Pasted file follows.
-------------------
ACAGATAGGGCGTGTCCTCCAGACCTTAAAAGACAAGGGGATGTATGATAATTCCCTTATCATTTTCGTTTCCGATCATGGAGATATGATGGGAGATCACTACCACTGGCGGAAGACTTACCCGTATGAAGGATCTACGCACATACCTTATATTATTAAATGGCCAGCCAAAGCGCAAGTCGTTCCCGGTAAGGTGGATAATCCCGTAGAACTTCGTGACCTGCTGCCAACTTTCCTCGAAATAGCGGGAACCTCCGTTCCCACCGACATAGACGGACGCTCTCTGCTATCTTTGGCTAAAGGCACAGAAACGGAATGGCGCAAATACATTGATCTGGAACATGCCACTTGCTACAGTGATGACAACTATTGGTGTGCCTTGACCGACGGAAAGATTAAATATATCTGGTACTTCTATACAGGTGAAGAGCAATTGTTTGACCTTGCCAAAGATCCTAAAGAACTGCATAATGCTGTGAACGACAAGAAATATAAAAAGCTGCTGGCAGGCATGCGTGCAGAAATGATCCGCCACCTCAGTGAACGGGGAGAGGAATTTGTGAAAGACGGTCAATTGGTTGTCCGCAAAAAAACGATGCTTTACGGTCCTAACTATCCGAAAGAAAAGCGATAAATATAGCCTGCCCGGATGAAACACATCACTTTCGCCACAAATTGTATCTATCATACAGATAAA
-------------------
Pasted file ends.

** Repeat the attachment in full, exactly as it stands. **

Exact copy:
ACAGATAGGGCGTGTCCTCCAGACCTTAAAAGACAAGGGGATGTATGATAATTCCCTTATCATTTTCGTTTCCGATCATGGAGATATGATGGGAGATCACTACCACTGGCGGAAGACTTACCCGTATGAAGGATCTACGCACATACCTTATATTATTAAATGGCCAGCCAAAGCGCAAGTCGTTCCCGGTAAGGTGGATAATCCCGTAGAACTTCGTGACCTGCTGCCAACTTTCCTCGAAATAGCGGGAACCTCCGTTCCCACCGACATAGACGGACGCTCTCTGCTATCTTTGGCTAAAGGCACAGAAACGGAATGGCGCAAATACATTGATCTGGAACATGCCACTTGCTACAGTGATGACAACTATTGGTGTGCCTTGACCGACGGAAAGATTAAATATATCTGGTACTTCTATACAGGTGAAGAGCAATTGTTTGACCTTGCCAAAGATCCTAAAGAACTGCATAATGCTGTGAACGACAAGAAATATAAAAAGCTGCTGGCAGGCATGCGTGCAGAAATGATCCGCCACCTCAGTGAACGGGGAGAGGAATTTGTGAAAGACGGTCAATTGGTTGTCCGCAAAAAAACGATGCTTTACGGTCCTAACTATCCGAAAGAAAAGCGATAAATATAGCCTGCCCGGATGAAACACATCACTTTCGCCACAAATTGTATCTATCATACAGATAAA